32. 32.
    Tanase, D., Martin, W. A., Baghdoyan, H. A., and Lydic, R. (2001) G protein activation in rat ponto-mesencephalic nuclei is enhanced by combined treatment with a mu opioid and an adenosine A1 receptor agonist. Sleep 24, 52–62.PubMedGoogle Scholar
  33. 33.
    Shaw, J. L., Gackenheimer, S. L., and Gehlert, D. R. (2003) Functional autoradiography of neuropeptide Y Y1 and Y2 receptor subtypes in rat brain using agonist stimulated [35S]GTPgS binding. J. Chem. Neuroanat. 26, 179–193.PubMedCrossRefGoogle Scholar
  34. 34.
    Hong, W. and Werling, L. (2001) Lack of effects by sigma ligands on neuropeptide Y-induced G-protein activation in rat hippocampus and cerebellum. Brain Res. 901, 208–218.PubMedCrossRefGoogle Scholar
  35. 35.
    Maruo, J., Yoshida, A., Shimohira, I., Matsuno, K., Mita, S., and Ueda, H. (2000) Binding of [35S]GTPgS stimulated by (+)-pentazocine sigma receptor agonist, is abundant in the guinea pig spleen. Life Sci. 67, 599–603.PubMedCrossRefGoogle Scholar
  36. 36.
    Chen, S. R., Sweigart, K. L., Lakoski, J. M., and Pan, H. L. (2002) Functional mu opioid receptors are reduced in the spinal cord dorsal horn of diabetic rats. Anesthesiology 97, 1602–1608.PubMedCrossRefGoogle Scholar
  37. 37.
    Bantel, C., Childers, S. R., and Eisenach, J. C. (2002) Role of adenosine receptors in spinal G-protein activation after peripheral nerve injury. Anesthesiology 96, 1443–1449.PubMedCrossRefGoogle Scholar
  38. 38.
    Walsh, D. A., Suzuki, T., Knock, G. A., Blake, D. R., Polak, J. M., and Wharton, J. (1994) AT1 receptor characteristics of angiotensin analogue binding in human synovium. Br. J. Pharmacol. 112, 435–442.PubMedGoogle Scholar
  39. 39.
    Georgoussi, Z., Carr, C., and Milligan, G. (1993) Direct measurements of in situ interactions of rat brain opioid receptors with the guanine nucleotide-binding protein Go. Mol. Pharmacol. 44, 62–69.PubMedGoogle Scholar
  40. 40.
    Wilcox, R. A., Primrose, W. U., Nahorski, S. R., and Challiss, R. A. (1998) New developments in the molecular pharmacology of the myo-inositol 1,4,5-trisphosphate receptor. Trends Pharmacol. Sci. 19, 467–475.PubMedCrossRefGoogle Scholar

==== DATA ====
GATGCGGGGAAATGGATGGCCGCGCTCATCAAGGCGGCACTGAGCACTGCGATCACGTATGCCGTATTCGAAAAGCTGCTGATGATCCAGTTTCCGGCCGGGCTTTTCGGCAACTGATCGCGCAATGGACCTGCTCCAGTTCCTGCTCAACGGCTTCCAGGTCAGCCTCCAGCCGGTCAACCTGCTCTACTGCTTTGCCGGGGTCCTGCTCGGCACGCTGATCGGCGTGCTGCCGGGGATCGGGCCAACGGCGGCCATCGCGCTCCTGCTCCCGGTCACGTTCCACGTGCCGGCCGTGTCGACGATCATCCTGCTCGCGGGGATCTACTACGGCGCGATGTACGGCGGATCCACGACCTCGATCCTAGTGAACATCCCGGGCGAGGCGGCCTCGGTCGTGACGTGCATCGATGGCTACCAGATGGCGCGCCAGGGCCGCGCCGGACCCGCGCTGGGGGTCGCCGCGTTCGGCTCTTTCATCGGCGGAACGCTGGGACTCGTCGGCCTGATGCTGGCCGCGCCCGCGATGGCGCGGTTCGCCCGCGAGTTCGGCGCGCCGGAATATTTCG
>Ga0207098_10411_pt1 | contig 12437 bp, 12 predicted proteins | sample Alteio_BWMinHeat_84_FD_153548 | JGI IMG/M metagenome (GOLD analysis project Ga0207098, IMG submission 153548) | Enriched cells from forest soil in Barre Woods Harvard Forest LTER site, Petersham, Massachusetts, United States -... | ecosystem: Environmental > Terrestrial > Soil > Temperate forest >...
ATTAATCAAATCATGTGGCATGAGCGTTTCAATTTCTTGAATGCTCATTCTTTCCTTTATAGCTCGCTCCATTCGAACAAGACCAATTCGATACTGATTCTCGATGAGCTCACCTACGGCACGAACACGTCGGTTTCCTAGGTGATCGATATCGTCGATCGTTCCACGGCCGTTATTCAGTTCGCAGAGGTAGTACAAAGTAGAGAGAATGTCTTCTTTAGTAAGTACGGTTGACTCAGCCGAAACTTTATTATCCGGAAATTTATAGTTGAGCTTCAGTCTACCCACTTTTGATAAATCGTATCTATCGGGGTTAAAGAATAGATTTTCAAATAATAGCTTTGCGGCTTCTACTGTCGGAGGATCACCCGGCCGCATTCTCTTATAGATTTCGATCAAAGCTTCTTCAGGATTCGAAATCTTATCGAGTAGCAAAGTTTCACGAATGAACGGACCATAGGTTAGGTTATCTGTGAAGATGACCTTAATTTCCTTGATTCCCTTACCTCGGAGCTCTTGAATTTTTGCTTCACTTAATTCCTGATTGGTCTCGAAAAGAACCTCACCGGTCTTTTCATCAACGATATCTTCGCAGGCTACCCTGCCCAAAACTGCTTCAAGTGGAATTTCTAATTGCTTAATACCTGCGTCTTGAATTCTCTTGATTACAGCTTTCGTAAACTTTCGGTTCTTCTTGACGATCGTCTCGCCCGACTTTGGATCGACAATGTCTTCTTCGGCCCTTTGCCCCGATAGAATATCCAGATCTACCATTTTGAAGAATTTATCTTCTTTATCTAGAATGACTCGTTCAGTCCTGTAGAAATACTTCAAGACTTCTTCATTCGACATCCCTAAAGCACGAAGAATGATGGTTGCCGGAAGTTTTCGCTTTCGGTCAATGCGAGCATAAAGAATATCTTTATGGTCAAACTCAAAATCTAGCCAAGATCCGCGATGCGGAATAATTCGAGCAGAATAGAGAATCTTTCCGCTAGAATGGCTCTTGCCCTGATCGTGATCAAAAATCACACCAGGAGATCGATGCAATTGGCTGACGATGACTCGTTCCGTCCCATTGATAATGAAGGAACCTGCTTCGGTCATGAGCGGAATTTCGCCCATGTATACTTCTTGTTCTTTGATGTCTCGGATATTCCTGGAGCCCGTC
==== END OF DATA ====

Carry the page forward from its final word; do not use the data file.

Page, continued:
41. 41.
    Cullen, P. J. (1998) Bridging the gap in inositol 1,3,4,5-tetrakisphosphate signalling. Biochim. Biophys. Acta. 1436, 35–47.PubMedGoogle Scholar
  42. 42.
    Walsh, D. A., Mapp, P. I., Polak, J. M., and Blake, D. R. (1995) Autoradiographic localization and characterization of [3H]a-trinositol (1D-myo-inositol 1,2,6-trisphosphate) binding sites in human and mammalian tissues. J. Pharmacol. Exp. Ther. 273, 461–469.PubMedGoogle Scholar
  43. 43.
    Worley, P. F., Baraban, J. M., Colvin, J. S., and Snyder, S. H. (1987) Inositol trisphosphate receptor localization in brain: variable stoichiometry with protein kinase C. Nature 325, 159–161.CrossRefGoogle Scholar
  44. 44.
    Nagata, E., Tanaka, K., Gomi, S., et al. (1994) Alteration of inositol 1,4,5-trisphosphate receptor after six-hour hemispheric ischemia in the gerbil brain. Neuroscience 61, 983–990.PubMedCrossRefGoogle Scholar
  45. 45.
    Sim-Selley, L. J., Brunk, L. K., and Selley, D. E. (2001) Inhibitory effects of SR141716A on G-protein activation in rat brain. Eur J Pharmacol 414, 135–143.PubMedCrossRefGoogle Scholar
  46. 46.
    Laitinen, J. T. (1999) Selective detection of adenosine A1 receptor-dependent G-protein activity in basal and stimulated conditions of rat brain [35S]guanosine 5′-(g-thio)triphosphate autoradiography. Neuroscience 90, 1265–1279.PubMedCrossRefGoogle Scholar
  47. 47.
    Moore, R. J., Xiao, R., Sim-Selley, L. J., and Childers, S. R. (2000) Agonist-stimulated [35S]GTPgS binding in brain modulation by endogenous adenosine. Neuropharmacology 39, 282–289.PubMedCrossRefGoogle Scholar
  48. 48.
    Sim, L. J., Selley, D. E., Xiao, R., and Childers, S. R. (1996) Differences in G-protein activation by mu-and delta-opioid, and cannabinoid, receptors in rat striatum. Eur. J. Pharmacol. 307, 97–105.PubMedCrossRefGoogle Scholar

Copyright information

© Humana Press Inc. 2005

Authors and Affiliations

  • David A. Walsh
    • 1
  • John Wharton
    • 2
  1. 1.Academic RheumatologyUniversity of Nottingham, City HospitalNottinghamUK
  2. 2.Section on Experimental Medicine and ToxicologyImperial College LondonLondonUK

Personalised recommendations